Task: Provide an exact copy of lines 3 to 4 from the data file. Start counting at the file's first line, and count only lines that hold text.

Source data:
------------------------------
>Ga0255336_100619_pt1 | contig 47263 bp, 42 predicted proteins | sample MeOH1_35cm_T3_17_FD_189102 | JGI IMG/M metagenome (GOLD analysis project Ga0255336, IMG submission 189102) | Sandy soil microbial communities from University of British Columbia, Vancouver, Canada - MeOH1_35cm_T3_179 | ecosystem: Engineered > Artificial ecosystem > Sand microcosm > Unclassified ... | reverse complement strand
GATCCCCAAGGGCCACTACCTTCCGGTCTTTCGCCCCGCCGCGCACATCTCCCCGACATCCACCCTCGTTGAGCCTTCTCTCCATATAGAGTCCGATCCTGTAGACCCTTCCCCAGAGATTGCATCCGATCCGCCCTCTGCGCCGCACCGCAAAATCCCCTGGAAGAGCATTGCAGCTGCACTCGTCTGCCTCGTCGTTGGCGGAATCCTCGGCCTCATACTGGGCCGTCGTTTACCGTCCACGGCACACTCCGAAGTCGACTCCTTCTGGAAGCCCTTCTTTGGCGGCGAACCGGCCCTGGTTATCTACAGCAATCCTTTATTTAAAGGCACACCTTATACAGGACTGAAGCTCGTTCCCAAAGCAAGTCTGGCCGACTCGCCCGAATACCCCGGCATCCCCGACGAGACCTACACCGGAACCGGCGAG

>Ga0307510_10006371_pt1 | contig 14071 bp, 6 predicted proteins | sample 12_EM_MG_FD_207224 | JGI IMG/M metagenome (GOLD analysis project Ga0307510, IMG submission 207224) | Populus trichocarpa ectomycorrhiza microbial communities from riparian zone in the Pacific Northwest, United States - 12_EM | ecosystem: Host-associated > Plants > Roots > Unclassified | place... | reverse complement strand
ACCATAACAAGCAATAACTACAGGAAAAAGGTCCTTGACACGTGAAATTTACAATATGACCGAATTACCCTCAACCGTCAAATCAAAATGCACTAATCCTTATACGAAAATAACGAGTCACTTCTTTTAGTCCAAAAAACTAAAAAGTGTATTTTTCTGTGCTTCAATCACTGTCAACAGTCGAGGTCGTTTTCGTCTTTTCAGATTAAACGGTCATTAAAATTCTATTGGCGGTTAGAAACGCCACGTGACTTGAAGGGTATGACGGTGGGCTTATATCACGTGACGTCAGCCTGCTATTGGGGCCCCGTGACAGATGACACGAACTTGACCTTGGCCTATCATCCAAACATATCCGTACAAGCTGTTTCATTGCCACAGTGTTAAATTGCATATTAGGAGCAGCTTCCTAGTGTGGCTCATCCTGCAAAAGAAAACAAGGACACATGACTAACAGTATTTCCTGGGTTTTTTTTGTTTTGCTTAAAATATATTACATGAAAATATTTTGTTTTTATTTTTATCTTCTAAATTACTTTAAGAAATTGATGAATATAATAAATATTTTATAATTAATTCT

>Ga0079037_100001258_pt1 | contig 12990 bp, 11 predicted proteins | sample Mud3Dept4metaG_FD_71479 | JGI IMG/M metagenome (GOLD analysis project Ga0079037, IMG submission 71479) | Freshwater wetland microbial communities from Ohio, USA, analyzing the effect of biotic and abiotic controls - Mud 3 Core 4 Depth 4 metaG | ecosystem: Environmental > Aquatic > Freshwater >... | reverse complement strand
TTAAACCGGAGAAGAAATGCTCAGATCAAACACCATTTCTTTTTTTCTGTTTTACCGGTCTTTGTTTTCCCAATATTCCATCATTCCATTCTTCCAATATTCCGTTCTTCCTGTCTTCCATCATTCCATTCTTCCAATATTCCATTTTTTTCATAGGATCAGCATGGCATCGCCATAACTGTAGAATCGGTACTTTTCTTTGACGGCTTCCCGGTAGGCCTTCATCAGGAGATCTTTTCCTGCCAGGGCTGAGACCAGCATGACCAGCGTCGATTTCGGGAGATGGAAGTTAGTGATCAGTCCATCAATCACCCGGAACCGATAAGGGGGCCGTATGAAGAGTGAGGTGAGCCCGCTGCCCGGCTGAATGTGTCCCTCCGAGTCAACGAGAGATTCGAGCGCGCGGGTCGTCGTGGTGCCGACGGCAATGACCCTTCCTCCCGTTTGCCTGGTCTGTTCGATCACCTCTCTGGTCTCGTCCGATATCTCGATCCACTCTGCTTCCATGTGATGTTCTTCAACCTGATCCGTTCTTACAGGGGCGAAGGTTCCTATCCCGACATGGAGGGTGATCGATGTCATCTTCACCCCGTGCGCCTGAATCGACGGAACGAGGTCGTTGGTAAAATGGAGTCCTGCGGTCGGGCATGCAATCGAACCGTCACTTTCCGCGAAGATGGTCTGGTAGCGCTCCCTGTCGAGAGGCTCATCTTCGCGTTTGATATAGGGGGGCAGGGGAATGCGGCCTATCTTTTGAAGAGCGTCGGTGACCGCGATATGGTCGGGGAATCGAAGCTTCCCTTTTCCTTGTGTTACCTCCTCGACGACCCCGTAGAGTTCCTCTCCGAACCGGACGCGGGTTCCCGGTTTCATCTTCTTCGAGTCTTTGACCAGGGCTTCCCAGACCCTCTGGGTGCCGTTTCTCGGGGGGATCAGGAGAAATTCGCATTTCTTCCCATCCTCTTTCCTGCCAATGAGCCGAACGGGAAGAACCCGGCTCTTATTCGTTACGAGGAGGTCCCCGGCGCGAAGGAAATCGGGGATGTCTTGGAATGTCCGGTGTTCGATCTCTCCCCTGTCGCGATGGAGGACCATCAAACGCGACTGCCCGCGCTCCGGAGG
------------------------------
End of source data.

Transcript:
>Ga0307510_10006371_pt1 | contig 14071 bp, 6 predicted proteins | sample 12_EM_MG_FD_207224 | JGI IMG/M metagenome (GOLD analysis project Ga0307510, IMG submission 207224) | Populus trichocarpa ectomycorrhiza microbial communities from riparian zone in the Pacific Northwest, United States - 12_EM | ecosystem: Host-associated > Plants > Roots > Unclassified | place... | reverse complement strand
ACCATAACAAGCAATAACTACAGGAAAAAGGTCCTTGACACGTGAAATTTACAATATGACCGAATTACCCTCAACCGTCAAATCAAAATGCACTAATCCTTATACGAAAATAACGAGTCACTTCTTTTAGTCCAAAAAACTAAAAAGTGTATTTTTCTGTGCTTCAATCACTGTCAACAGTCGAGGTCGTTTTCGTCTTTTCAGATTAAACGGTCATTAAAATTCTATTGGCGGTTAGAAACGCCACGTGACTTGAAGGGTATGACGGTGGGCTTATATCACGTGACGTCAGCCTGCTATTGGGGCCCCGTGACAGATGACACGAACTTGACCTTGGCCTATCATCCAAACATATCCGTACAAGCTGTTTCATTGCCACAGTGTTAAATTGCATATTAGGAGCAGCTTCCTAGTGTGGCTCATCCTGCAAAAGAAAACAAGGACACATGACTAACAGTATTTCCTGGGTTTTTTTTGTTTTGCTTAAAATATATTACATGAAAATATTTTGTTTTTATTTTTATCTTCTAAATTACTTTAAGAAATTGATGAATATAATAAATATTTTATAATTAATTCT